A freelance writer, reviewer and broadcaster passionate about South Australia's fabulous wine and food.
Dance till you drop
The Australian Ballet made a triumphant return to Adelaide last night with the Maina Gielgud production of Giselle, a Romantic 19th century ballet of love and betrayal.
The story is of an innocent peasant girl (Giselle) who meets and falls for a deceitful nobleman (Count Albrecht), who disguises himself as a peasant in order to seduce her. She resists him, but then accepts his fake proposal of marriage (unaware that he is already engaged to the Princess Bathilde), much to the chagrin of the local gamekeeper, Hilarion, who is also in love with Giselle.
Hilarion, of course, discovers the Count's deviousness and denounces him to Giselle, whose weak heart is broken, so she goes mad and dramatically dies. Thus endeth the first act…
The second act changes the tempo and takes us to Giselle's graveside in the forest, where she has now become one of the ghostly Wilis, girls who have been betrayed in love and now haunt the forest, luring hapless young men to dance through the night until they die from exhaustion. We then see the heartbroken Hilarion taken by the Wilis and forced to dance until he collapses. This leaves the way clear for the remorseful Count Albrecht to visit the grave and when the Queen of the Wilis commands Giselle to dance with him, she contrives to keep him alive throughout the darkness, until the Wilis lose their powers with the coming of the day. Giselle must then return to her grave, leaving her beloved Albrecht to his sorrow and guilt.
The setting for the first act, the village wine festival, gives an excuse for lots of merriment, some boisterous dancing from the corps de ballet and an exciting pas de deux from Miwako Kubota and Chengwu Guo. The Australian Ballet is lucky to currently have a strong backbone of young male dancers and Chengwu's performance here was most impressive. Brett Simon, as the ill-fated Hilarion, was suitably grim and dramatic, as he tries to win Giselle's love from Albrecht. The visit of the hunting party and the appearance of Albrecht's fiancée, the princess, brings in a more regal note, with rich costumes and stately music. The princess's sumptuous gown contrasts strongly with Giselle's simple frock, as her arrival with her courtiers and hunting hounds dampens the playful enthusiasm displayed by the peasants. (However, the pair of magnificent wolfhounds nearly stole the show when one of them decided it was time to leave and towed his hapless handler from the stage!)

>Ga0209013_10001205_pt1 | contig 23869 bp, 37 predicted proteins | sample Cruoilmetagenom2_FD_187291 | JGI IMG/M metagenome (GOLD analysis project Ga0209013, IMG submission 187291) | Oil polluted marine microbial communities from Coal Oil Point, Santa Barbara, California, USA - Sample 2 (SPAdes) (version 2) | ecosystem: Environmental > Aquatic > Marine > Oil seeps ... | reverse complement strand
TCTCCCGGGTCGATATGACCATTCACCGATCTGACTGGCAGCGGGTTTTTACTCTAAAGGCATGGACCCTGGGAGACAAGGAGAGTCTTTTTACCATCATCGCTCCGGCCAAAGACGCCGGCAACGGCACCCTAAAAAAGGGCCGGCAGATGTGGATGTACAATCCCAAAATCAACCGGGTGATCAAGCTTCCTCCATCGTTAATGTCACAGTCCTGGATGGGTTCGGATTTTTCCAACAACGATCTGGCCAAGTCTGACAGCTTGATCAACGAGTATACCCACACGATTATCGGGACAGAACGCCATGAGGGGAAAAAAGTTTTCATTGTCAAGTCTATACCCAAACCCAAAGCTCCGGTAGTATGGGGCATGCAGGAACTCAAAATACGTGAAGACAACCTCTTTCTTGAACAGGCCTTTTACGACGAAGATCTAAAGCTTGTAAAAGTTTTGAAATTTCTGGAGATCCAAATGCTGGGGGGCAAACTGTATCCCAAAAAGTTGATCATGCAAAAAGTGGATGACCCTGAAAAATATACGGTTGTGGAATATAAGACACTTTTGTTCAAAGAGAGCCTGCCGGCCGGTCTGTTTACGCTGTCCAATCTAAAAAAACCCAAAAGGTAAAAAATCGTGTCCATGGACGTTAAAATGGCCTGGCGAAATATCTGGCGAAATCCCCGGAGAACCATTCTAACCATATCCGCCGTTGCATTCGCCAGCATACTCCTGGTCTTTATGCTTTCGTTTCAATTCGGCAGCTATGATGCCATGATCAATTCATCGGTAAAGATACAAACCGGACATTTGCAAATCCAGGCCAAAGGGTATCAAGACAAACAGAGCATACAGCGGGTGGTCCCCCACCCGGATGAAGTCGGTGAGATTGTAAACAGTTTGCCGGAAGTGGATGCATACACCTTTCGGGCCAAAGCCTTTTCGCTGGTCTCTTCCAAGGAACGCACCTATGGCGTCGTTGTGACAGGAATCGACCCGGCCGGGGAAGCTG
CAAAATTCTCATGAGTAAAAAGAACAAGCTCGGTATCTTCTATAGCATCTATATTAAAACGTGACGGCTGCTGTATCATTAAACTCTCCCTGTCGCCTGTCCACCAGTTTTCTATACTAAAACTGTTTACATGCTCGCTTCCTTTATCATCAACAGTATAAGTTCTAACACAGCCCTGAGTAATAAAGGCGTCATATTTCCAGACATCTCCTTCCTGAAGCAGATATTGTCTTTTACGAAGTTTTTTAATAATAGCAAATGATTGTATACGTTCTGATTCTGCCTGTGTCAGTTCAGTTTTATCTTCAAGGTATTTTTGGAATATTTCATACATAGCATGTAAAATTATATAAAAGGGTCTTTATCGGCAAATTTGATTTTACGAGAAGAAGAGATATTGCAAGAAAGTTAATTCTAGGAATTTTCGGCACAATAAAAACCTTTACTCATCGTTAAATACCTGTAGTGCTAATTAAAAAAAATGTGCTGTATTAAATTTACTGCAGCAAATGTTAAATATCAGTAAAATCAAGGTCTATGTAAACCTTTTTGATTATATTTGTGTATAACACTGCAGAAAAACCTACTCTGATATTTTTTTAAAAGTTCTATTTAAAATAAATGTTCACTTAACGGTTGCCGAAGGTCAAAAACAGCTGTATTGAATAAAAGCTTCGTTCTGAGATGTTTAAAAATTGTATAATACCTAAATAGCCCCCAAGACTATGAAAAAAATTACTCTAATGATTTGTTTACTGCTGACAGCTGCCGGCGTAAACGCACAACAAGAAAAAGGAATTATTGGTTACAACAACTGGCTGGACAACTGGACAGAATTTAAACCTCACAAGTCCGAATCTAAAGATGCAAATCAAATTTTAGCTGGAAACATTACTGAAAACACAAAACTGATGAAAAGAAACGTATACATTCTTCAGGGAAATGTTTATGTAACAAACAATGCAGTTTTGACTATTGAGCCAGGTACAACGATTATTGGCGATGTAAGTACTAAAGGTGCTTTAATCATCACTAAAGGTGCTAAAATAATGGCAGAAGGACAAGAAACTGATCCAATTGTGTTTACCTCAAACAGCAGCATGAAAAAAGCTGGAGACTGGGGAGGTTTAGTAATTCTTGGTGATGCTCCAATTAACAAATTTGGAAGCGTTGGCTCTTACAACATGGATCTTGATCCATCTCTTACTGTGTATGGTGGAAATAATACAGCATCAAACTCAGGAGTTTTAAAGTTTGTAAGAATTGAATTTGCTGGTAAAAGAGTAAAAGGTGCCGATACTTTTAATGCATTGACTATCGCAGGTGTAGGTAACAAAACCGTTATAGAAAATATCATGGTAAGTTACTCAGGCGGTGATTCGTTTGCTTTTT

But the ballet was Madeleine Eastoe's from the start and the innocent exuberance of Giselle was beautifully portrayed by this seasoned artist. The long familiarity between her and Kevin Jackson, as two of the company's most experienced Principals, shows, and the pair exhibit an easy partnership, thrilling the audience with their skill and execution. Jackson's cheeky, seductive persona perfectly contrasts that of the shy young girl and the story is beautifully told through their dancing.
Act 2 brings us a darker scene, in setting and in atmosphere, with a gloomy forest and ghostly dancers all in white, dancing tirelessly throughout the night. Giselle's dancing is more sombre, classically precise and she glides across the stage with the elegant Wilis, looking suitably wistful and tragic. Albrecht also gets some great choreography in this act and Kevin Jackson takes full advantage of it, with rousing applause from the audience for a series of brilliant sautés.
The music, by French composer Adolphe Adam, was superbly interpreted with great vigour by the Adelaide Symphony Orchestra, who always seem to rise to the occasion when Chief Conductor Nicolette Fraillon is around.
A capacity opening night audience was obviously pleased by this production and gave a standing ovation to the company.
Sadly, the Adelaide season marks the farewell appearance of Madeleine Eastoe and this just adds a piquant note to her brilliant performance.
Giselle is at The Festival Theatre until Monday July 6th - check the Australian Ballet website for tickets.